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KUALA LUMPUR: The issue of foreign labour shortage is not seen as a massive headwind for the construction sector, especially with the government’s commitments to assist industry players with the relaxation for hiring from other source countries, according to MIDF Research.
The research unit is also optimistic that the issue of hiring freeze from Indonesia can be resolved amicably between both governments.
MIDF Research pointed out that further factors for its optimisim include manageable cost headwinds and the potential rollout of infrastructure projects in Malaysia, with positive developments being driven by the upcoming Mass Rapid Transit 3 (MRT3) tender awards in the fourth quarter of 2022.
On Monday, the government announced that three industries – construction, manufacturing and services – would be allowed to hire foreign workers from all 15 source countries.
The Home Ministry’s website lists the 15 countries as India, Thailand, Cambodia, Nepal, Myanmar, Laos, Vietnam, the Philippines, Pakistan, Sri Lanka, Bangladesh, Turkmenistan, Uzbekistan, Indonesia and Kazakhstan.,
MIDF Research said this is on top of the approval given to a proposal by the Construction Labour Exchange Centre Bhd, an organisation under the Construction Industry Development Board, to fully manage the entry of foreign construction workers involving more than 100 people.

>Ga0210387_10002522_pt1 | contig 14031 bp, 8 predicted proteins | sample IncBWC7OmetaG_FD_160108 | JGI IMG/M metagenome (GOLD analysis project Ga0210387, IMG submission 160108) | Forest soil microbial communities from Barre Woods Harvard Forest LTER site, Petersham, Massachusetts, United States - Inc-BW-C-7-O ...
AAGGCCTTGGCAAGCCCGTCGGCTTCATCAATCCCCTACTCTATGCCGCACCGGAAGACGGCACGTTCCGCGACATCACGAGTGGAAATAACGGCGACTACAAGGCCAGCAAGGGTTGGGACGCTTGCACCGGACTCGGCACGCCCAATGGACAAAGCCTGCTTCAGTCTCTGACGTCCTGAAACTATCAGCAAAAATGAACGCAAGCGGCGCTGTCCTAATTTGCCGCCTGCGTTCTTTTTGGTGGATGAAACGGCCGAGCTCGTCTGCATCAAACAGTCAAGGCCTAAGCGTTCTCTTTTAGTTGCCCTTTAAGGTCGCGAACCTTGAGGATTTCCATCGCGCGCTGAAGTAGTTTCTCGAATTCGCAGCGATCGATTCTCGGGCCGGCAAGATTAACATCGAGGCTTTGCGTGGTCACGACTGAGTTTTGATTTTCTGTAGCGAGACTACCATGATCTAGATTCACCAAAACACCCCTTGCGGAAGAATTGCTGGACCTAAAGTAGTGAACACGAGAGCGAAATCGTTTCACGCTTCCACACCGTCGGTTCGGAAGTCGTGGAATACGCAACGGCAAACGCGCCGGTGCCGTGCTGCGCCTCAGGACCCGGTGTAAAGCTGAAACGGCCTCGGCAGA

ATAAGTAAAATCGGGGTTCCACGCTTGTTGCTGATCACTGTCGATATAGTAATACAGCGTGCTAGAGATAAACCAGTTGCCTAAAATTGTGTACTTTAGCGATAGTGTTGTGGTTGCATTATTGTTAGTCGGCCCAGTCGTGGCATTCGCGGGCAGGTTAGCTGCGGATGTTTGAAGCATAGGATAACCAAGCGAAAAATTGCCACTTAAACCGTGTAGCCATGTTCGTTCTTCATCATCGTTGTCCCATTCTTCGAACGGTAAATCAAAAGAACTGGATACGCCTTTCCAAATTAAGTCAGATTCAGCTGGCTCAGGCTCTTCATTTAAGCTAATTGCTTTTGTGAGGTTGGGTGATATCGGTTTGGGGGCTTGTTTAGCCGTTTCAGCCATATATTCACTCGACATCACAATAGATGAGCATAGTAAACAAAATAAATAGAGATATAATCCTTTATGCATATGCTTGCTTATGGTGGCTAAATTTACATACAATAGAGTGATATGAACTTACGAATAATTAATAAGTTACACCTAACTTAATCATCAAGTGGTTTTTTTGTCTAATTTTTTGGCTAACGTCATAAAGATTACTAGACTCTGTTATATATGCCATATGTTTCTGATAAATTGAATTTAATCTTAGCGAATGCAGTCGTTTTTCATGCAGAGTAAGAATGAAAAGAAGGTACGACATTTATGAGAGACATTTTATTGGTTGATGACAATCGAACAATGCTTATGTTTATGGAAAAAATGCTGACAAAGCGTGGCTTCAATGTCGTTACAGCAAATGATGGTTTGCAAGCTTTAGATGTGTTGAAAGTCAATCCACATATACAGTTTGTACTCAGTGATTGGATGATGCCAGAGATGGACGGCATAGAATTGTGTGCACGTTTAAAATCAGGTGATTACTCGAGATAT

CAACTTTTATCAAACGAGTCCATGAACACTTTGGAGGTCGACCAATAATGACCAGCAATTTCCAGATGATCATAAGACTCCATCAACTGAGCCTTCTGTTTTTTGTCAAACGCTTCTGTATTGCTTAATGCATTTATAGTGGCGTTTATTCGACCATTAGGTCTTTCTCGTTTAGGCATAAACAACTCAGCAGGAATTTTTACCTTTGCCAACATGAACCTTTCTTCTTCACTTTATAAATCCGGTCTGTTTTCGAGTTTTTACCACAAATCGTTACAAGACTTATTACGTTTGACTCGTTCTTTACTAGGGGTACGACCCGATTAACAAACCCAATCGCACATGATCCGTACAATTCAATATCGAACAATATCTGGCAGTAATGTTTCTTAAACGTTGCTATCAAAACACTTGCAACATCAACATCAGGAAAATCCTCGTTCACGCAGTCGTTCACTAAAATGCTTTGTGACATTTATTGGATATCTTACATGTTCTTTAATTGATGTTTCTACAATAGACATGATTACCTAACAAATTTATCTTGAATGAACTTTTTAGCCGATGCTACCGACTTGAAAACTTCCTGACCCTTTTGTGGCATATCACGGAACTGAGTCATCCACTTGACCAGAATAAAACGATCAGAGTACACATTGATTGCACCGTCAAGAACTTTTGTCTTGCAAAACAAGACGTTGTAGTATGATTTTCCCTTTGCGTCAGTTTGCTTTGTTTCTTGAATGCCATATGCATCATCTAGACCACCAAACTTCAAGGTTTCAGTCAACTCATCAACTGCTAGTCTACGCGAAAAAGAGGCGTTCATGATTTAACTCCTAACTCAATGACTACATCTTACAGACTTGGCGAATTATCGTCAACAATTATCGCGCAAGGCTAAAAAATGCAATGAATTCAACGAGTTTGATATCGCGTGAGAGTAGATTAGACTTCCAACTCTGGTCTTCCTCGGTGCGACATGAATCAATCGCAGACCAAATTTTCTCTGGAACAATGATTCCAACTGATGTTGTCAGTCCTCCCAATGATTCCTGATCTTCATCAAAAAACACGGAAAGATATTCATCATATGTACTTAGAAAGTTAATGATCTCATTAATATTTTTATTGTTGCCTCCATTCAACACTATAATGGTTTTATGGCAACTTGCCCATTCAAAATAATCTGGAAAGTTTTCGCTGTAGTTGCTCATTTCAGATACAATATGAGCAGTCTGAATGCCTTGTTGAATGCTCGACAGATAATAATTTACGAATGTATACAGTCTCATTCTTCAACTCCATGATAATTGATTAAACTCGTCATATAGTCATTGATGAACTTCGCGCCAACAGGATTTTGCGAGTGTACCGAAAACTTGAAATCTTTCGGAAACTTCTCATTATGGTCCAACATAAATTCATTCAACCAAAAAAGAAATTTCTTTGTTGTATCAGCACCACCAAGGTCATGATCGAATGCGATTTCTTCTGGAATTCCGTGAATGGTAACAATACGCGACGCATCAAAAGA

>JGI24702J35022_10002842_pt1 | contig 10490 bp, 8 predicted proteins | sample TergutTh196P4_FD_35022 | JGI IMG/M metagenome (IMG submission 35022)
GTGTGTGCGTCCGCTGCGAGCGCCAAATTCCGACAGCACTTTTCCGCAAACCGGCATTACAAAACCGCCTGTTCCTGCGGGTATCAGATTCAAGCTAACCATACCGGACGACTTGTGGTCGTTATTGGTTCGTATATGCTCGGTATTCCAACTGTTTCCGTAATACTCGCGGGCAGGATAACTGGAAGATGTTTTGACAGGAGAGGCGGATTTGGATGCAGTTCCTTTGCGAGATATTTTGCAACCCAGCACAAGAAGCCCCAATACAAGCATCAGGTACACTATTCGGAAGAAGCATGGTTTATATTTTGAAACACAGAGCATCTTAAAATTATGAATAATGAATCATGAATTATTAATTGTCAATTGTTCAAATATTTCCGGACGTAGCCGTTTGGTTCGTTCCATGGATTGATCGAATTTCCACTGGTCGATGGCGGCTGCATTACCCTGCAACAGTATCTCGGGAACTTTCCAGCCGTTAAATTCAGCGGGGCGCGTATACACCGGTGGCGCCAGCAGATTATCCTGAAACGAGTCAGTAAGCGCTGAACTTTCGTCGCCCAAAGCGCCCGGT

“This will provide much relief for the construction sector, which has been plagued with the issue of labour shortage, triggered by the movement control orders in 2020 and 2021 that saw many foreign workers returning to their originating countries, including those that caught their employers off guard by fleeing illegally,” it said.
MIDF Research added that Indonesian construction workers are generally preferred as they are higher skilled.
“Since that option is off the table now with the temporary hiring freeze by Indonesia, we believe that the next in line in terms of preference will be workers from Bangladesh,” it said.
The construction industry currently needs about 600,000 foreign workers as industry players ramp up their operations with the reopening of the economy and as they gear up for upcoming infrastructure contract rollouts.
Pre-Covid, the construction sector’s number of filled jobs peaked at 1.31 million people in the fourth quarter of 2019.
This dwindled to 1.22 million people as of the first quarter of 2022, a reduction of 6.8% or 88,600 people, according to the Statistics Department’s quarterly employment statistics.
A shortage of labour causes delay in work progress, which may lead to penalties or Liquidated Ascertained Damages claims.
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